Michael Franzese was one of the mob's biggest earners since Al Capone, and the youngest individual on Fortune magazine's “Fifty Biggest Mafia Bosses.” Then, after dodging the law for years, Franzese pled guilty, accepted a ten-year prison sentence, and quit the mob.
I'll Make You an Offer You Can't Refuse: Insider Business Tips from a Former Mob Bossby Michael Franzese
“Anyone who sells the mob short when it comes to its ingenuity, its ability to connect with people from all walks of life, and its substantial profit margins is simply kidding themselves.” This book promises a mob’s eye view of business that will change the way you see business forever.See more details below
“Anyone who sells the mob short when it comes to its ingenuity, its ability to connect with people from all walks of life, and its substantial profit margins is simply kidding themselves.” This book promises a mob’s eye view of business that will change the way you see business forever.
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I'LL MAKE YOU AN OFFER YOU CAN'T REFUSEInsider Business Tips from a Former Mob Boss
By Michael Franzese
Thomas NelsonCopyright © 2011 Michael Franzese
All right reserved.
Chapter OneMob Up Your Business
Most people don't like reading long quotes. Indulge me:
CRIME PAYS. Annual gross income from the rackets will probably exceed $50 billion this year. That makes the mob's business greater than all U.S. iron, steel, copper, and aluminum manufacturing combined, or about 1.1% of GNP. These figures, compiled for the President's Commission on Organized Crime, include only revenues from traditional mob businesses, such as narcotics, loan-sharking, illegal gambling, and prostitution. They do not include billions more brought in from the mob's diversification into such legitimate enterprises as entertainment, construction, trucking, and food and liquor wholesaling.... The organization chart of a crime family or syndicate mirrors the management structure of a corporation. At the top of the pyramid is a boss, or chief executive. Below him are an underboss (chief operating officer) and a consigliore (general counsel). Then follow the ranks of capos (vice presidents) and soldiers (lower level employees who carry out the bosses' orders). Like corporations, crime groups often rely on outside consultants.... Consultants are almost as popular with organized crime families as they are with corporations. These special counselors—lawyers, labor experts, and political advisors—shuttle between members of the mob and moviemakers, hotel and casino operators, owners of professional sports franchises, corporate chief executives, and public officeholders...."
Organized crime, a $50 billion annual industry? Revenues greater than U.S. Steel? Consultants, lawyers, and labor experts? A business structure similar to a major corporation?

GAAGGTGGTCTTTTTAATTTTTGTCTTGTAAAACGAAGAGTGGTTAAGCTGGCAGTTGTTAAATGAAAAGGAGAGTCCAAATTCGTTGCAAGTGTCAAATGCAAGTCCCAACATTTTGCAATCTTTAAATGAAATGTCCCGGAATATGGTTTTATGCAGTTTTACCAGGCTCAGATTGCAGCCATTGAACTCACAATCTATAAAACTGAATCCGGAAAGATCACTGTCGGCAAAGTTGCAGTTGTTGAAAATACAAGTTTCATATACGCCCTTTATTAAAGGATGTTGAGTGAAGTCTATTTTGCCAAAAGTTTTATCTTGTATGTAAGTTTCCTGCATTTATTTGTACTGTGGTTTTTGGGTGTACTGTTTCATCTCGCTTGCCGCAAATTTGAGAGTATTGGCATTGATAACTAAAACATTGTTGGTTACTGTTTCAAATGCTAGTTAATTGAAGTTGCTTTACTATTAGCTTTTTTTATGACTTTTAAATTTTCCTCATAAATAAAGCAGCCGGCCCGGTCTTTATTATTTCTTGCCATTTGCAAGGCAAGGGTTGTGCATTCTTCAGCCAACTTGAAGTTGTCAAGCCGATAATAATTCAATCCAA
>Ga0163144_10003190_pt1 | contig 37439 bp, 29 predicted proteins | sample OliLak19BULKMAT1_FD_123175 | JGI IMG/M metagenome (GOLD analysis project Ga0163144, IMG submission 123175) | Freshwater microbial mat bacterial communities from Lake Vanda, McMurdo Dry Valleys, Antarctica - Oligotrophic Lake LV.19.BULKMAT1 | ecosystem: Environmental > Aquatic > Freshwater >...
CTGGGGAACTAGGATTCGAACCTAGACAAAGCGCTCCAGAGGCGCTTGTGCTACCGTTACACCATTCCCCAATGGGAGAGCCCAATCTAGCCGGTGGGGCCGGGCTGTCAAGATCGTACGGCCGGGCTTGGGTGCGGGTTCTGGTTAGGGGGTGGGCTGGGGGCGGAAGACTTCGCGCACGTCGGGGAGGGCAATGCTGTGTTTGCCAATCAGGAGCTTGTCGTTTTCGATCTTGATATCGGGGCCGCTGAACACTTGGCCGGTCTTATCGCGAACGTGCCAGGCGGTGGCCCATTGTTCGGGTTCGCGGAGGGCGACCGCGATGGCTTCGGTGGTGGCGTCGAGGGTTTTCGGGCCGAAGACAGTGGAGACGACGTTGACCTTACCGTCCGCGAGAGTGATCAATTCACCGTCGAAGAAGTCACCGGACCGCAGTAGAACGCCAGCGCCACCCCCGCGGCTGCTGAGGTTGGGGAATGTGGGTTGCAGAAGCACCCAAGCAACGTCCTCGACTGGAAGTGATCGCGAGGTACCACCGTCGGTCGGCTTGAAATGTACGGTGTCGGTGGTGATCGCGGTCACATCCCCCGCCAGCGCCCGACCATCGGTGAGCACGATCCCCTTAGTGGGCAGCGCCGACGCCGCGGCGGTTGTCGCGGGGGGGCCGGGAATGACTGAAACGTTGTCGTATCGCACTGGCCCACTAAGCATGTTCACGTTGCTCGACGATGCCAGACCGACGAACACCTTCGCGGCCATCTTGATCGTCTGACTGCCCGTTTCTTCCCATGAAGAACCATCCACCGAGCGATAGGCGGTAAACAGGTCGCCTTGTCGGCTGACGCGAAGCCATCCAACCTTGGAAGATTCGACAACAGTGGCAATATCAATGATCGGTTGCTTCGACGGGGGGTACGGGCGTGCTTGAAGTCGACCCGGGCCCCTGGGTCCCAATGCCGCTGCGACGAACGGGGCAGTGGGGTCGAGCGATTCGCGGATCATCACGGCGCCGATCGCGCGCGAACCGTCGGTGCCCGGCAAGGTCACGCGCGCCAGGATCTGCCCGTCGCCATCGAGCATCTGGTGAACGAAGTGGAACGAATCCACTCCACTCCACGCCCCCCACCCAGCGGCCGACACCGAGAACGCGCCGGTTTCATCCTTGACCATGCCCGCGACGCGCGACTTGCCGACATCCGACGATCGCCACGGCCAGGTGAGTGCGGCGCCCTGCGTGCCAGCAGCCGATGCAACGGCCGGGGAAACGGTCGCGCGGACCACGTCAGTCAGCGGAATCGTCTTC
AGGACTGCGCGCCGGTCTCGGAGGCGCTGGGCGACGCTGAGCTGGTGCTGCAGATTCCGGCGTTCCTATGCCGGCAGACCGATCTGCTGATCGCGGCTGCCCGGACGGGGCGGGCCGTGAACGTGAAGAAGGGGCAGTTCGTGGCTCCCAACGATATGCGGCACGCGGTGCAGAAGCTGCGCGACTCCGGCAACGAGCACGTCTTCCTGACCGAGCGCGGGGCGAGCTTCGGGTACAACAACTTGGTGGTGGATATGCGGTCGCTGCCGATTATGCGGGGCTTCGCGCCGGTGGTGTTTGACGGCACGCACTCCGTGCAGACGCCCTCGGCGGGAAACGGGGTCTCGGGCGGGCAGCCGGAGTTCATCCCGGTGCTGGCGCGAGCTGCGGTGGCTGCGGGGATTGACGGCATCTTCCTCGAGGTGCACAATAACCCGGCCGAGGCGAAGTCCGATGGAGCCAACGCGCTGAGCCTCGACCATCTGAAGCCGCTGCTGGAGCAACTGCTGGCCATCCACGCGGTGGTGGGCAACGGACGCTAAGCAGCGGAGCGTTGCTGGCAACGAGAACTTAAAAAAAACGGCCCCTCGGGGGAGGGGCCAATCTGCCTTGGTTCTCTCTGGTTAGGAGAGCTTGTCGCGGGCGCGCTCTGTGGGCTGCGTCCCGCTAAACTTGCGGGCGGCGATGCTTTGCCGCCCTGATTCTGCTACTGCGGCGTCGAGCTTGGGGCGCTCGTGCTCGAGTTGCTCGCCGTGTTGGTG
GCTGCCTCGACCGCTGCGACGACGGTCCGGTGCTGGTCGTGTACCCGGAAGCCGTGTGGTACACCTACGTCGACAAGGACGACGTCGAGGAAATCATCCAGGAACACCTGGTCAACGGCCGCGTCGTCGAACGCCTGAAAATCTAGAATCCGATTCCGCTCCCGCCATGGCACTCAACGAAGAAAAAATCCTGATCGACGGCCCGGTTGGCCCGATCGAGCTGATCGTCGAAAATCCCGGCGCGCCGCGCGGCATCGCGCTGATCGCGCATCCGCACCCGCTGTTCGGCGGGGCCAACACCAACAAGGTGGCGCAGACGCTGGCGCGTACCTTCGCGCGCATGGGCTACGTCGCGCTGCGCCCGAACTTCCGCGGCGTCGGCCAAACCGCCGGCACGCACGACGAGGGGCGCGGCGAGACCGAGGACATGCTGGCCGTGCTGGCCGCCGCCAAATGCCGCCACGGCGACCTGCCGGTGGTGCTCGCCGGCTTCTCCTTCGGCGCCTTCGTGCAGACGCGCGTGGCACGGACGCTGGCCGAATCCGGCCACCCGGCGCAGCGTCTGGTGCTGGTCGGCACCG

Tony Soprano, what the heck happened to you?
No doubt about it: The information presented to the President's Commission on Organized Crime paints a far different picture of the mob's business operations than the one portrayed by Tony's sometimes inept crew of not-so-merry "made men."
How do I know? I was a capo in the Colombo crime family when the commission made its report in the 1980s. I can tell you firsthand that Tony and his men may be entertaining, but they miss the mark when it comes to the mob's extensive and complex business dealings. Not to mention that if a real mob boss was caught pouring out his heart to some sexy psychiatrist, you can bet he'd end up in the trunk of a car by the end of the week. At the latest. We didn't reveal our secrets to outsiders, not about business, not about anything. That would be considered a breach of confidence. And breaches of confidence are not tolerated in "the life," more commonly known as La Cosa Nostra, translated from Italian as "this thing of ours."
Business in "the Life"
Fortune magazine covered the Commission's report. It was 1986, and the editors ranked the fifty biggest mob bosses in terms of wealth and power—like the Fortune 500 for wise-guys. I was one of the mobsters featured in the twelve-page spread. At thirty-five years of age, I held the distinction of being the youngest mobster to make the list. I ranked just five slots below John Gotti. The "Dapper Don" himself was ranked number thirteen, and that was after he allegedly orchestrated the infamous rubout of Gambino family boss "Big Paul" Castellano.
The reporter devoted a full page to summarizing the various operations I controlled and the intricate business scams I was alleged to have masterminded.
I had interests in labor unions, construction, entertainment, and sports. I ran numbers, bookmaking, and loan-sharking operations. I operated auto dealerships and repair shops. I had interests in nightclubs, restaurants, and catering halls. I controlled bankers and accountants. I had vice presidents and CEOs of major corporations on my payroll. I even dabbled in the stock market. And I was the boss of what proved to be the most lucrative enterprise the mob had seen since Prohibition, the wholesale gasoline business (more about that later).
My operation was pulling in $6 to $8 million a week, give or take a mil. Vanity Fair called me "one of the biggest money earners the mob had seen since Al Capone." Tom Brokaw called me a "prince of the mafia, as rich as royalty." I wonder if Jack Welch would have hired me to run a division of GE, or if I could have gone all the way and survived a season of Trump's The Apprentice. Oh, well. Life can sometimes be an endless string of blown opportunities.
My dad was happy. Sonny Franzese, my father, was the underboss of the Colombo family. He proposed my membership into the family. At the time, he was serving fifty years in the federal pen for a phony bank-robbery rap. But he was real proud of me as I shot up through the mob ranks, generating money from the streets in the way that Michael Milken was generating money from his junk bonds. Back then, and especially when he was out on parole,we—the mob's elder statesman and its young rising star—were quite the team to be reckoned with.